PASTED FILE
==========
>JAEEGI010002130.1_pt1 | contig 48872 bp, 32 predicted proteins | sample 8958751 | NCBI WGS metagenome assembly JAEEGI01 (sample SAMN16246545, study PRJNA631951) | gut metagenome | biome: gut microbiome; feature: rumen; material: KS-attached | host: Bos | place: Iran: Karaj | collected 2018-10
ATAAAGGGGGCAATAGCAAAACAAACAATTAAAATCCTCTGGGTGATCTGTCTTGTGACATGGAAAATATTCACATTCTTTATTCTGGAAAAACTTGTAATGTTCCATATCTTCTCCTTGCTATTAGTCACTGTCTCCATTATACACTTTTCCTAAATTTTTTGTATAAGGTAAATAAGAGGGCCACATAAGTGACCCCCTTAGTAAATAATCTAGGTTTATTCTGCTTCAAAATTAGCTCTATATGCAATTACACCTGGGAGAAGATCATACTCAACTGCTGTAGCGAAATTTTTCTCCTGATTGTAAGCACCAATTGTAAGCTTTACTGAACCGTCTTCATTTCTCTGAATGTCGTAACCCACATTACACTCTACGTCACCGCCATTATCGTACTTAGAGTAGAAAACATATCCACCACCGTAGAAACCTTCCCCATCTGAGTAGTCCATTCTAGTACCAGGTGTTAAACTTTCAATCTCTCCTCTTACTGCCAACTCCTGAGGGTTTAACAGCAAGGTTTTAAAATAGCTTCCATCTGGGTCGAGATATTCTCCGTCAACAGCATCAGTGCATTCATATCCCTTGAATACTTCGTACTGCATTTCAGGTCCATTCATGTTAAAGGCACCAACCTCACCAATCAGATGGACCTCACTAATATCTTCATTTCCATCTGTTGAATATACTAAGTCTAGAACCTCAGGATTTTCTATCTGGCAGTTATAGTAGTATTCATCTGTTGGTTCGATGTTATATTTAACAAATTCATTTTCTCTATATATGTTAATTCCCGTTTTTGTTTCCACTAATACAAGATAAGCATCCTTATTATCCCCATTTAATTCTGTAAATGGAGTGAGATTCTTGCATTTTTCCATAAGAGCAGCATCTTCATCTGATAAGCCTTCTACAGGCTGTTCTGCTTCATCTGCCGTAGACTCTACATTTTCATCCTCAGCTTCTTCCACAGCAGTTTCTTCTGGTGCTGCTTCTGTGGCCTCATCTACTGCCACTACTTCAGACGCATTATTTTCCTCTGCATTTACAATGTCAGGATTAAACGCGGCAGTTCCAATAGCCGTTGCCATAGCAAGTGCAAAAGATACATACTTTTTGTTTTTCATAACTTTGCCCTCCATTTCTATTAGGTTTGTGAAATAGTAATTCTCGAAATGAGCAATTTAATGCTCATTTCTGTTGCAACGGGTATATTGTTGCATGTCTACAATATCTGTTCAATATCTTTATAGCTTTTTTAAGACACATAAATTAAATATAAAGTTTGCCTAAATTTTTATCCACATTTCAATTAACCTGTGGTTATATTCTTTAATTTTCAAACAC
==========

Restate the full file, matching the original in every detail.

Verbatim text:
>JAEEGI010002130.1_pt1 | contig 48872 bp, 32 predicted proteins | sample 8958751 | NCBI WGS metagenome assembly JAEEGI01 (sample SAMN16246545, study PRJNA631951) | gut metagenome | biome: gut microbiome; feature: rumen; material: KS-attached | host: Bos | place: Iran: Karaj | collected 2018-10
ATAAAGGGGGCAATAGCAAAACAAACAATTAAAATCCTCTGGGTGATCTGTCTTGTGACATGGAAAATATTCACATTCTTTATTCTGGAAAAACTTGTAATGTTCCATATCTTCTCCTTGCTATTAGTCACTGTCTCCATTATACACTTTTCCTAAATTTTTTGTATAAGGTAAATAAGAGGGCCACATAAGTGACCCCCTTAGTAAATAATCTAGGTTTATTCTGCTTCAAAATTAGCTCTATATGCAATTACACCTGGGAGAAGATCATACTCAACTGCTGTAGCGAAATTTTTCTCCTGATTGTAAGCACCAATTGTAAGCTTTACTGAACCGTCTTCATTTCTCTGAATGTCGTAACCCACATTACACTCTACGTCACCGCCATTATCGTACTTAGAGTAGAAAACATATCCACCACCGTAGAAACCTTCCCCATCTGAGTAGTCCATTCTAGTACCAGGTGTTAAACTTTCAATCTCTCCTCTTACTGCCAACTCCTGAGGGTTTAACAGCAAGGTTTTAAAATAGCTTCCATCTGGGTCGAGATATTCTCCGTCAACAGCATCAGTGCATTCATATCCCTTGAATACTTCGTACTGCATTTCAGGTCCATTCATGTTAAAGGCACCAACCTCACCAATCAGATGGACCTCACTAATATCTTCATTTCCATCTGTTGAATATACTAAGTCTAGAACCTCAGGATTTTCTATCTGGCAGTTATAGTAGTATTCATCTGTTGGTTCGATGTTATATTTAACAAATTCATTTTCTCTATATATGTTAATTCCCGTTTTTGTTTCCACTAATACAAGATAAGCATCCTTATTATCCCCATTTAATTCTGTAAATGGAGTGAGATTCTTGCATTTTTCCATAAGAGCAGCATCTTCATCTGATAAGCCTTCTACAGGCTGTTCTGCTTCATCTGCCGTAGACTCTACATTTTCATCCTCAGCTTCTTCCACAGCAGTTTCTTCTGGTGCTGCTTCTGTGGCCTCATCTACTGCCACTACTTCAGACGCATTATTTTCCTCTGCATTTACAATGTCAGGATTAAACGCGGCAGTTCCAATAGCCGTTGCCATAGCAAGTGCAAAAGATACATACTTTTTGTTTTTCATAACTTTGCCCTCCATTTCTATTAGGTTTGTGAAATAGTAATTCTCGAAATGAGCAATTTAATGCTCATTTCTGTTGCAACGGGTATATTGTTGCATGTCTACAATATCTGTTCAATATCTTTATAGCTTTTTTAAGACACATAAATTAAATATAAAGTTTGCCTAAATTTTTATCCACATTTCAATTAACCTGTGGTTATATTCTTTAATTTTCAAACAC